The Top 20: Every year, no matter how good of a predictor you think you are, you will always fall short of perfection. When people ask me who I think will win, I always tell them that I don't make predictions because most of the time my predictions turn out wrong at least 70% of the time. Lol. This year, of the 20 countries that I listed on my list (which I revealed on my vlog), 14 actually made the cut, which is not bad! The six countries that I had thought would enter the top 20 were Argentina, Great Britain, Ireland, Kenya, Sierra Leone and Slovak Republic. Of these six, I was shocked by the exclusion of Argentina (who was trained by the champion beauty queen maker Osmel Sousa), and Slovak Republic (a pageant veteran who is simply stunning). So the only reason I can think of for their exclusion is that they did not do well during the closed door interview with the judges. As for the actual Top 20, I was surprised by the inclusion of the Dominican Republic, Nigeria, and Croatia who were off my radar during the entire competition. I felt that Portugal, even though she was not on my personal Top 20 list, had a better chance of making the cut because she was simply stunning! 

     Just like last year, this year's selection format consisted of selecting the best five from each geographical region (Africa/Asia & Pacific, Americas, Europe) and the Final Five (which replaced "Wild Card" last year, regardless of the region where the girl came from. Frankly, I despise the geographical format for the same reason that many fans have stated - that it leaves out more beautiful girls from the other regions with higher number of delegates. One almost gets the impression that IMG is purposely encouraging the exclusion of facially beautiful girls in favor of less attractive ones but who happen to be "good talkers." 

     I was so delighted to see one of my favorites, Vartika Singh of India, to have made the cut. India has not placed in the last three years, and to see India up there on the international stage is quite refreshing. I look forward to India sending another strong delegate next year and in the future years to come!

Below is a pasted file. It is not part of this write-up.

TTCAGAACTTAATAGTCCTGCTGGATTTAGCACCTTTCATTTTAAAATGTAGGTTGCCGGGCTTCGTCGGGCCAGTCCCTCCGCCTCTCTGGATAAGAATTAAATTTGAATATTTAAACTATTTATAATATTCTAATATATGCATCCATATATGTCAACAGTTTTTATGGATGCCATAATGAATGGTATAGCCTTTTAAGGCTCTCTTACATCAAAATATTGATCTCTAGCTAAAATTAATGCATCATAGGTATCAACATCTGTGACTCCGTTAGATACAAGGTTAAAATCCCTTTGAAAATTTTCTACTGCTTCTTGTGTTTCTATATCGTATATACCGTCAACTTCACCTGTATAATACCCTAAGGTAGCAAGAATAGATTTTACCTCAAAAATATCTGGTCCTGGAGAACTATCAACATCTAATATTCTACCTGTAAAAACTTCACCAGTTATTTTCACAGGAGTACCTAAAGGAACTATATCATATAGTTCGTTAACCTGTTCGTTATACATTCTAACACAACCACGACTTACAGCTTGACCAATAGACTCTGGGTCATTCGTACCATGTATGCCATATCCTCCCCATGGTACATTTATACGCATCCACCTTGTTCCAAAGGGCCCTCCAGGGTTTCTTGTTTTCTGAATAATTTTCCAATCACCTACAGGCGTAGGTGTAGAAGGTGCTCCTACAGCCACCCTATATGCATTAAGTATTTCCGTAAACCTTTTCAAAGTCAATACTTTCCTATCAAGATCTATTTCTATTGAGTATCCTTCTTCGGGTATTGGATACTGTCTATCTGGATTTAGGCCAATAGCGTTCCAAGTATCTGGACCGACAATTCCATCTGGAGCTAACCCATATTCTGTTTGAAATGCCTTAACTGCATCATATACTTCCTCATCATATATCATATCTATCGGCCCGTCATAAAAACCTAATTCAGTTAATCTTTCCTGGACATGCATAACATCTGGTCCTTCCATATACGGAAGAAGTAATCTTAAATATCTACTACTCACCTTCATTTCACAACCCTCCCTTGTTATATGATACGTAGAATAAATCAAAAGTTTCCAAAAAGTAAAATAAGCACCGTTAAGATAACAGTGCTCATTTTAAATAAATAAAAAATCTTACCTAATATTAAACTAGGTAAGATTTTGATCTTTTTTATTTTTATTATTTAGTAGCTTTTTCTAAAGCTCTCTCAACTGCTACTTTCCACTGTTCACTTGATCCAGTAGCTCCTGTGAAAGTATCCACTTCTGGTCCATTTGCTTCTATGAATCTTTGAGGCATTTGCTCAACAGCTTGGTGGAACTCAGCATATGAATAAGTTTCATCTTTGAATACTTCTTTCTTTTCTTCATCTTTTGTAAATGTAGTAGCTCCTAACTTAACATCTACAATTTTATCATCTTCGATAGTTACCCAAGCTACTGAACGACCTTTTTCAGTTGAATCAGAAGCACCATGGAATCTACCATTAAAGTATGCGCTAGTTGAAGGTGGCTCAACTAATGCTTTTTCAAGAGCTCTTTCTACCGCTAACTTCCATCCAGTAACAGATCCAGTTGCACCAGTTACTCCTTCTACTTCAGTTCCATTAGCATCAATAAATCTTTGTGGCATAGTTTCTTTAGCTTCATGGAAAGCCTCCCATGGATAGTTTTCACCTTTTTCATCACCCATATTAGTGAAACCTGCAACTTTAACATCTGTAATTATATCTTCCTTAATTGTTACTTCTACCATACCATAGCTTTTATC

The most interesting part of this segment is that the five girls selected for the Final Five all came from pageant powerhouses: Philippines, Venezuela, India, Brazil and Colombia. These countries have relatively big pageant fan base, so it was only logical - for the sake of increasing the level of excitement  - to announce these countries lastly. In the back of my mind, a voice was telling me that Colombia would eventually win the crown, and this voice became even louder after she cracked a joke with Steve who still has not gotten over his infamous announcement of the wrong winner (Colombia) from the 2015 pageant. 

Harvey: You're here.
Colombia: Yes, I'm here. You're sure you read correctly? Should I go back?  
(The audience roars in laughter.)

     The voice inside of me intensified after Miss Colombia Gabriela Tafur Nader acknowledged her "abuelita" (grandmother) in the audience and asked the audience to give abuelita a big round of applause because she came all the way from Colombia to see the pageant. Naturally, the audience applauded Grandma Colombia who stood up and got at least 5 seconds of universal airtime. How many abuelitas in the universe get this much television exposure? However, this tender moment turned sour when Harvey referred to the cartel yet again, but his joke fell flat as the audience remained silent. Colombian fans would later bash him on social media, and a day later even Tafur herself tweeted, "Cartel jokes are not funny @IAmSteveHarvey"

     One truly funny moment was when Steve asked Miss USA Cheslie Kryst if she had tips for him before appearing in front of the camera, and Cheslie said, "I would say to just take a deep breath, slow down. If you have notes make sure to look at your notes beforehand and most importantly, I usually pin my hair back so it's out of my face [then looks at Steve] but I don't think you'll have that problem." The audience went wild!

The Opening Statement: After the Top 20 semifinalists were called, each of them had to give an opening statement that reflects their personality and summarizes their advocacy.  While virtually all of them sounded deep and serious, France's Maeva Coucke resorted to humor by mentioning her twin sister. She said in French (my translation): "Very few people know it, but I have a twin sister. So to laugh, we used to switch places in school. By the way, I know that the Miss Universe schedule is very busy so having a double Miss Universe could be a great idea for the organization. What do you think about that?" France's witty and humorous statement certainly reflected her playful personality and convinced me that she would be a shoo-in for the top 10.